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Development of a model for the prompt emission of Gamma Ray Bursts

Representative image for thesis Tutors: Giancarlo Ghirlanda, Lara Nava
Lasting: 3 years. PhD thesis.

Background: Gamma Ray Bursts signpost the death of very massive isolated stars or the merger of binary compact objects (hosting at least a neutron star).
They are produced by the formation of a stellar mass black hole - accretion disk system which powers bipolar relativistic jets.
GRBs are the most luminous transient sources in the universe and are currently detected up to redshift 9.2.
How the jet dissipates its energy producing the gamma ray flash we see is still not understood.
How the dissipated energy is converted into gamma rays (i.e. the nature of the emission process) is also highly debated.
In particular, discretization of the jet outflow may lead to the development of internal shocks where particles are accelerated and radiate through synchrotron emission.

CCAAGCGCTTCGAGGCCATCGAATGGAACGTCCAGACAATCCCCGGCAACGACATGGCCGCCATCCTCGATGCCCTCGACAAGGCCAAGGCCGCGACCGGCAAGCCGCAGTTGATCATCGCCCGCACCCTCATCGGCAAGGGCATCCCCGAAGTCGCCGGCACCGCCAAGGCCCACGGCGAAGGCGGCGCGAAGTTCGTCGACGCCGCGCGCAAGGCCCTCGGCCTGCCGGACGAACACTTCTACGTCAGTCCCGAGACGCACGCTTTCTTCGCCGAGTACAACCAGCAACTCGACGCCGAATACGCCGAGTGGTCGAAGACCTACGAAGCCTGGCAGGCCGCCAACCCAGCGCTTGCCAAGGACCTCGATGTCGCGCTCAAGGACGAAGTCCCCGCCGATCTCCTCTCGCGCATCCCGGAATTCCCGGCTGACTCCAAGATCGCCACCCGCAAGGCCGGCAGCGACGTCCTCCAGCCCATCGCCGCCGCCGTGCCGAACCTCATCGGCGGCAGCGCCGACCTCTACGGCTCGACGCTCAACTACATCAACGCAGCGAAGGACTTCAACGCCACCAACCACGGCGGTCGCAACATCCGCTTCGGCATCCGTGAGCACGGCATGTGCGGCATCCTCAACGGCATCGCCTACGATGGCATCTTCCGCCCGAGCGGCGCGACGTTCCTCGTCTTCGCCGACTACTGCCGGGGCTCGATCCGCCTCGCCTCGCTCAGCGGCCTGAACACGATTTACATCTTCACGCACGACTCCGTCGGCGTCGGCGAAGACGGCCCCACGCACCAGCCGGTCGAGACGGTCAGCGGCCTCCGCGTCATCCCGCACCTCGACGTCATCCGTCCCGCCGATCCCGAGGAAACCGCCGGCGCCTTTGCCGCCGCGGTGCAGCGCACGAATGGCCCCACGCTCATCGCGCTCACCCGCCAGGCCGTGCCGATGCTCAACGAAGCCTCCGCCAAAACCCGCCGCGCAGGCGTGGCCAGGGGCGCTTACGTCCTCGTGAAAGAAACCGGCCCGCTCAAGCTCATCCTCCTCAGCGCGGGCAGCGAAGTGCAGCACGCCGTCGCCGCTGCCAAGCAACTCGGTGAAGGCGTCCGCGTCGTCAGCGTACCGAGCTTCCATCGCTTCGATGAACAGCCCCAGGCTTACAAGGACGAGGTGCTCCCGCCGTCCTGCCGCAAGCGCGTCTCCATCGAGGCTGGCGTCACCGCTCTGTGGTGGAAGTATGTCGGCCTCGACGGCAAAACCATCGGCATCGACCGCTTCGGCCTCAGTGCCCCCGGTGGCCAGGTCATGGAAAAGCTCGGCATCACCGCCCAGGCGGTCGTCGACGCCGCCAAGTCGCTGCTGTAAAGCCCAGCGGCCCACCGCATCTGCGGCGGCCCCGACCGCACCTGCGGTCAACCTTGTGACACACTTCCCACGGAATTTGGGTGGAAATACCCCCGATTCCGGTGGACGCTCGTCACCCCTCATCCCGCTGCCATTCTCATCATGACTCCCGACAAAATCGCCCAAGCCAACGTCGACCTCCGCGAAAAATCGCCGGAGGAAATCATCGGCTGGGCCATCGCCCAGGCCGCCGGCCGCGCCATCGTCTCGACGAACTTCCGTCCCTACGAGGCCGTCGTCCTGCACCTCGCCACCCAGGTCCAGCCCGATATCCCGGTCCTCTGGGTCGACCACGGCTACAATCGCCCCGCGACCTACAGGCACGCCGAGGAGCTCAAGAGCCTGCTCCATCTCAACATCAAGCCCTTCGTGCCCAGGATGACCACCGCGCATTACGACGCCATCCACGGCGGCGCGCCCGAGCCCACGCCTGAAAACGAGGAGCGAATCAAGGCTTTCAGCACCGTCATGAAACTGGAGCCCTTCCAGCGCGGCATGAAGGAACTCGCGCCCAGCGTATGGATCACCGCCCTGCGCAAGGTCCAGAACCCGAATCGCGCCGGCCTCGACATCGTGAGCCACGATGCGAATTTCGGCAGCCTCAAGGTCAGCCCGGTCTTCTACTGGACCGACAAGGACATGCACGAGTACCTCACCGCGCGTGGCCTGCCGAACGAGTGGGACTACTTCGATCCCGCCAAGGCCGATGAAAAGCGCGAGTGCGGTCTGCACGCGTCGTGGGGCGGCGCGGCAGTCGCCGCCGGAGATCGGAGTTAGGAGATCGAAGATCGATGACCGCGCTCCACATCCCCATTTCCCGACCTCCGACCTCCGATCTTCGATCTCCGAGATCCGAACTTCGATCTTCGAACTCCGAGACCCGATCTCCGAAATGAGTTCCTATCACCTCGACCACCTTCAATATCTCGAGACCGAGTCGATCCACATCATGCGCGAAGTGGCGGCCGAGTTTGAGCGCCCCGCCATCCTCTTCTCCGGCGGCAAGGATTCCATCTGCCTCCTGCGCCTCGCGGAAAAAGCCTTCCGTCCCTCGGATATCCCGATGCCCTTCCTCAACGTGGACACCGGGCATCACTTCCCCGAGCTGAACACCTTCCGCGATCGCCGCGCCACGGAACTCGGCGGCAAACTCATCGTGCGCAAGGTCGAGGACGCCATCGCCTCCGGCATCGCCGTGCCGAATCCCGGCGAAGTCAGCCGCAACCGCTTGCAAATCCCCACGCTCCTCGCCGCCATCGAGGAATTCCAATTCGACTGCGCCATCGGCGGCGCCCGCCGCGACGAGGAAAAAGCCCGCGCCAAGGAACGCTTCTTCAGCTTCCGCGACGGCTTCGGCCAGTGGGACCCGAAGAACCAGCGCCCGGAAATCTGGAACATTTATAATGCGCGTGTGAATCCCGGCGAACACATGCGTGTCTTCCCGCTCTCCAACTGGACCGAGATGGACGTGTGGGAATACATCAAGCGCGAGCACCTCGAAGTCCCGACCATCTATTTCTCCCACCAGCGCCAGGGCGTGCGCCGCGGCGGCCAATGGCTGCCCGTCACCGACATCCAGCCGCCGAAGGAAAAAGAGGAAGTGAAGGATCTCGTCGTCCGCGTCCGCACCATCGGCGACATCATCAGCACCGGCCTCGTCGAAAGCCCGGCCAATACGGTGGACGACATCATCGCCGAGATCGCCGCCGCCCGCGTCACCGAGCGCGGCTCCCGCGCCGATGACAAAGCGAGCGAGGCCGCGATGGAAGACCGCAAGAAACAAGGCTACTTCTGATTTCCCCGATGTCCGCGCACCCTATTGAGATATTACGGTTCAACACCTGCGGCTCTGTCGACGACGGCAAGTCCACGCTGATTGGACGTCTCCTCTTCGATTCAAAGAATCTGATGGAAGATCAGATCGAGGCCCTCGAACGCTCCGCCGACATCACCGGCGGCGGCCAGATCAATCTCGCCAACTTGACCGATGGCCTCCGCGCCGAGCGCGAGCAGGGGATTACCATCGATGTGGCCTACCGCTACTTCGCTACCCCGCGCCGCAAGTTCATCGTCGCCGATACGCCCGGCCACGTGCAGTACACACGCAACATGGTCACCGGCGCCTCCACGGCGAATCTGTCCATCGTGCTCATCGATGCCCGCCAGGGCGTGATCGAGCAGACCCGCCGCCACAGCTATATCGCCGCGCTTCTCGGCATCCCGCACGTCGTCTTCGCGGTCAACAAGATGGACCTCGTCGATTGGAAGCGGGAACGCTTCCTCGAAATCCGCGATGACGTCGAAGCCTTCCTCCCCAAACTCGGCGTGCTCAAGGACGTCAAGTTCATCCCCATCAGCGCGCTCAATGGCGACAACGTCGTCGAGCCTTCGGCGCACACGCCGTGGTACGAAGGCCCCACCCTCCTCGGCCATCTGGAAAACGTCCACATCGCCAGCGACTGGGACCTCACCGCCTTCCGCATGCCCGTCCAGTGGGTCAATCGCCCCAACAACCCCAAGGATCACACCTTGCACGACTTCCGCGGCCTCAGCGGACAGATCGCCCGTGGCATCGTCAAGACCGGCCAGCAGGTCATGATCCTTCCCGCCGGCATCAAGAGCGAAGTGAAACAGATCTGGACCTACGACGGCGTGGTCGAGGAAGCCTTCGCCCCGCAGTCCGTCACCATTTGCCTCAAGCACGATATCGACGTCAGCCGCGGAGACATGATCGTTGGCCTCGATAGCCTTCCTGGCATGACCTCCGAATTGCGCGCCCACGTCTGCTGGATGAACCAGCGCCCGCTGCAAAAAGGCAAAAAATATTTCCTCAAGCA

Beside magnetic reconnection may dominate the energy dissipation in a magnetically dominated jet.
Synchrotron should be the leading emission mechanism but available spectral data seem do not fully support this scenario.

Scope of the thesis: develop a numerical model for the prompt emission of Gamma Ray Bursts which couples the dissipation and radiation mechanisms proposed so far.
Constrain the parameter space and, if possible, test the possible different scenarios by confronting with existing prompt emission observations.
The model can also be applied to study the science case of future missions, such as the COmpton Spectrometer and Imaging (COSI) satellite, a NASA mission which sees the participation of the supervisors as INAF delegates.